Compensation Regulation in Banking: Executive Director Behavior and Bank Performance after the EU Bonus Cap
Stefano Colonnello, Michael Koetter, Konstantin Wagner
Journal of Accounting and Economics,
The regulation that caps executives’ variable compensation, as part of the Capital Requirements Directive IV of 2013, likely affected executive turnover, compensation design, and risk-taking in EU banking. The current study identifies significantly higher average turnover rates but also finds that they are driven by CEOs at poorly performing banks. Banks indemnified their executives by off-setting the bonus cap with higher fixed compensation. Although our evidence is only suggestive, we do not find any reduction in risk-taking at the bank level, one purported aim of the regulation.
14.02.2023 • 4/2023
IWH-Studie zu Europas Top-Bankern: Riskante Geschäfte trotz Boni-Obergrenze
Vor zehn Jahren beschloss das EU-Parlament, die flexible Vergütung von Bankmanagern zu deckeln. Doch die Obergrenze für Boni verfehlt ihr Ziel: Manager systemrelevanter europäischer Banken gehen unverändert hohe Risiken ein, zeigt eine Studie des Leibniz-Instituts für Wirtschaftsforschung Halle (IWH).
Banking Market Deregulation and Mortality Inequality
Iftekhar Hasan, Thomas Krause, Stefano Manfredonia, Felix Noth
Bank of Finland Research Discussion Papers,
This paper shows that local banking market conditions affect mortality rates in the United States. Exploiting the staggered relaxation of branching restrictions in the 1990s across states, we find that banking deregulation decreases local mortality rates. This effect is driven by a decrease in the mortality rate of black residents, implying a decrease in the black-white mortality gap. We further analyze the role of mortgage markets as a transmitter between banking deregulation and mortality and show that households' easier access to finance explains mortality dynamics. We do not find any evidence that our results can be explained by improved labor outcomes.
Completing the European Banking Union: Capital Cost Consequences for Credit Providers and Corporate Borrowers
Michael Koetter, Thomas Krause, Eleonora Sfrappini, Lena Tonzer
European Economic Review,
The bank recovery and resolution directive (BRRD) regulates the bail-in hierarchy to resolve distressed banks in the European Union (EU). Using the staggered BRRD implementation across 15 member states, we identify banks’ capital cost responses and subsequent pass-through to borrowers towards surprise elements due to national transposition details. Average bank capital costs increase heterogeneously across countries with strongest funding cost hikes observed for banks located in GIIPS and non-EMU countries. Only banks in core E(M)U countries that exhibit higher funding costs increase credit spreads for corporate borrowers and contract credit supply. Tighter credit conditions are only passed on to more levered and less profitable firms. On balance, the national implementation of BRRD appears to have strengthened financial system resilience without a pervasive hike in borrowing costs.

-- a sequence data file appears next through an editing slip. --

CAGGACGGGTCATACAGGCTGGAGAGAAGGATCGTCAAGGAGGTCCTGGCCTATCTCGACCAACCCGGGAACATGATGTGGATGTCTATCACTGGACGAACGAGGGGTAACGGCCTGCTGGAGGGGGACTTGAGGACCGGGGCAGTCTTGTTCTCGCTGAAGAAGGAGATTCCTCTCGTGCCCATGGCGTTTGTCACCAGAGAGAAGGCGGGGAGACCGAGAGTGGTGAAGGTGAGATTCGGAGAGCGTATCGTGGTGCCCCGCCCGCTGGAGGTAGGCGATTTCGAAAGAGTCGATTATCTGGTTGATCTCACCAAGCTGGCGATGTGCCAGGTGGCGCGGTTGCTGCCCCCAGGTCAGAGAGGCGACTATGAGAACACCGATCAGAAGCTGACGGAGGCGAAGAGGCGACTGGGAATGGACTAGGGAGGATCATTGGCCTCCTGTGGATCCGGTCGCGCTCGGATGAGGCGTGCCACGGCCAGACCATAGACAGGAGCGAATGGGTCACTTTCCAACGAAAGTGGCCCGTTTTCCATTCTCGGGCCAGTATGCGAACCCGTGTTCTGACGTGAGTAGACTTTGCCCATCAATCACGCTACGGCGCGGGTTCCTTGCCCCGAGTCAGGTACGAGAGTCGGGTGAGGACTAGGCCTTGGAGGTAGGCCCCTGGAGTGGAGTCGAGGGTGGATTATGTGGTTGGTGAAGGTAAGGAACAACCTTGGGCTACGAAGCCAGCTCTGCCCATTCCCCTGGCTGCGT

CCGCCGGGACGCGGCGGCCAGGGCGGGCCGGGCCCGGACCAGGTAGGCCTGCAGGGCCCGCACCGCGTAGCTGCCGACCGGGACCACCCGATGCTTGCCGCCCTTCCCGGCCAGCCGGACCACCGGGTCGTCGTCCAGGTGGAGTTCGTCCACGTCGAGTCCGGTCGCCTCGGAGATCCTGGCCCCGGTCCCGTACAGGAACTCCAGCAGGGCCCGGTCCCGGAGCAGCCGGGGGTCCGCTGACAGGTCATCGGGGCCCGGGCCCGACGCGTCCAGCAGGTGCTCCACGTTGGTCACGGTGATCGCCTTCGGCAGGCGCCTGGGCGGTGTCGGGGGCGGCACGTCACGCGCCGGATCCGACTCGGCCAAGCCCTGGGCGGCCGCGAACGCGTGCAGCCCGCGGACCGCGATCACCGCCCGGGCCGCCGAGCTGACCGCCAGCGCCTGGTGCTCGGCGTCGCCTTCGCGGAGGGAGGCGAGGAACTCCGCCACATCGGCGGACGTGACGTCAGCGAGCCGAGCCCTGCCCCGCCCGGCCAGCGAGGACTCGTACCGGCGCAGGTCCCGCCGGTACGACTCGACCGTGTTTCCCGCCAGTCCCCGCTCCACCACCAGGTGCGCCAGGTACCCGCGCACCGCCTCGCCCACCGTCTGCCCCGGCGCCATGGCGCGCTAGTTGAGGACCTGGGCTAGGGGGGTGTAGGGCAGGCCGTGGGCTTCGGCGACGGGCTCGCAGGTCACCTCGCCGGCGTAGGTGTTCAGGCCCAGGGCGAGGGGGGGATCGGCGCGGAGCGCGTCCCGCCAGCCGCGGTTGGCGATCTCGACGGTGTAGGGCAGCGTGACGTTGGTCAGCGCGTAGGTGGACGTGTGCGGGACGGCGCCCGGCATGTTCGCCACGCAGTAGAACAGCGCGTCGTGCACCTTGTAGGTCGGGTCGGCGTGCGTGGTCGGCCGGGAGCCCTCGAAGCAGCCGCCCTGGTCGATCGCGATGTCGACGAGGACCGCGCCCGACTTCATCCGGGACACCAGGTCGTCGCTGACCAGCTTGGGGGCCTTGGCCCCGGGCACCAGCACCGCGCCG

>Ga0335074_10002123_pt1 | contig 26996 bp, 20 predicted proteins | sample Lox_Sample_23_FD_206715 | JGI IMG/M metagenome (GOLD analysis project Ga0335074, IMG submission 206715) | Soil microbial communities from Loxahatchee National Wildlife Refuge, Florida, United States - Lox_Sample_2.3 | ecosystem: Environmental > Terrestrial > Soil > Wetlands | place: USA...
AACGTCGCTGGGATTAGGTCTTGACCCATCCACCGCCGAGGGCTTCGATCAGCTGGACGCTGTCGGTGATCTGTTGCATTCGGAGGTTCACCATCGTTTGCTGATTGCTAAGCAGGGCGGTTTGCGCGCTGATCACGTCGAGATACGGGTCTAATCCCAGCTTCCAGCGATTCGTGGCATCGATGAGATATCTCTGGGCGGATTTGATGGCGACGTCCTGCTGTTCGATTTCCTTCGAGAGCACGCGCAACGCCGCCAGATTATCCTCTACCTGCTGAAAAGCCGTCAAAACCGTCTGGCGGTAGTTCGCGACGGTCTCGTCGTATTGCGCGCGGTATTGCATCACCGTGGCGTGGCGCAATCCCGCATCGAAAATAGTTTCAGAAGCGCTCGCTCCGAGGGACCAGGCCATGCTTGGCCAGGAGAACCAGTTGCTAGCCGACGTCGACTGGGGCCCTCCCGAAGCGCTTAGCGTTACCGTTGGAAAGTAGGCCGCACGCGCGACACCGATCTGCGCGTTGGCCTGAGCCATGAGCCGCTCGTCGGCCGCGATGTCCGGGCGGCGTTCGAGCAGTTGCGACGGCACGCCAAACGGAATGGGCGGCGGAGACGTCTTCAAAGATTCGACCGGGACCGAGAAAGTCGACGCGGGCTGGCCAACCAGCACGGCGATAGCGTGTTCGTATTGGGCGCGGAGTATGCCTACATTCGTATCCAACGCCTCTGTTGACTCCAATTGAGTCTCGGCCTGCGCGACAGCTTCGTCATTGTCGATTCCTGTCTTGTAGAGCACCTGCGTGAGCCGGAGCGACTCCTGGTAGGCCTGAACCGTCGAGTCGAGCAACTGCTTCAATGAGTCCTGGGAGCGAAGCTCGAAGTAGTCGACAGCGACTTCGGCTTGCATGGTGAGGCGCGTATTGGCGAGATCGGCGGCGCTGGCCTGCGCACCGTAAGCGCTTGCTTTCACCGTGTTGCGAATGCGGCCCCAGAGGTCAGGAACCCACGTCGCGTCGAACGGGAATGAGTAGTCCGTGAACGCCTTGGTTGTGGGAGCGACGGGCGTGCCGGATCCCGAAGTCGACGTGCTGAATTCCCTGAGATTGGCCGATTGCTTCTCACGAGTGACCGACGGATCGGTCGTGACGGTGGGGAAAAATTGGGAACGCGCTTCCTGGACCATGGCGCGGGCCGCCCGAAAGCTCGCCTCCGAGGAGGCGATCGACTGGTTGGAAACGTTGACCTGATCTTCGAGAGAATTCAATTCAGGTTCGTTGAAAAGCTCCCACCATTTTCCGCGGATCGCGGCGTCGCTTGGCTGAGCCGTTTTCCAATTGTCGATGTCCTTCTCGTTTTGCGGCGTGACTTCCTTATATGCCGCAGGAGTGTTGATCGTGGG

The Cleansing Effect of Banking Crises
Reint E. Gropp, Steven Ongena, Jörg Rocholl, Vahid Saadi
We assess the cleansing effects of the 2008–2009 financial crisis. U.S. regions with higher levels of supervisory forbearance on distressed banks see less restructuring in the real sector: fewer establishments, firms, and jobs are lost when more distressed banks remain in business. In these regions, the banking sector has been less healthy for several years after the crisis. Regions with less forbearance experience higher productivity growth after the crisis with more firm entries, job creation, and employment, wages, patents, and output growth. Forbearance is greater for state-chartered banks and in regions with weaker banking competition and more independent banks.
A Note on the Use of Syndicated Loan Data
Isabella Müller, Felix Noth, Lena Tonzer
IWH Discussion Papers,
Syndicated loan data provided by DealScan has become an essential input in banking research over recent years. This data is rich enough to answer urging questions on bank lending, e.g., in the presence of financial shocks or climate change. However, many data options raise the question of how to choose the estimation sample. We employ a standard regression framework analyzing bank lending during the financial crisis to study how conventional but varying usages of DealScan affect the estimates. The key finding is that the direction of coefficients remains relatively robust. However, statistical significance seems to depend on the data and sampling choice.
Capital Requirements, Market Structure, and Heterogeneous Banks
IWH Discussion Papers,
Bank regulators interfere with the efficient allocation of resources for the sake of financial stability. Based on this trade-off, I compare how different capital requirements affect default probabilities and the allocation of market shares across heterogeneous banks. In the model, banks‘ productivity determines their optimal strategy in oligopolistic markets. Higher productivity gives banks higher profit margins that lower their default risk. Hence, capital requirements indirectly aiming at high-productivity banks are less effective. They also bear a distortionary cost: Because incumbents increase interest rates, new entrants with low productivity are attracted and thus average productivity in the banking market decreases.
Drei Forschungscluster ...
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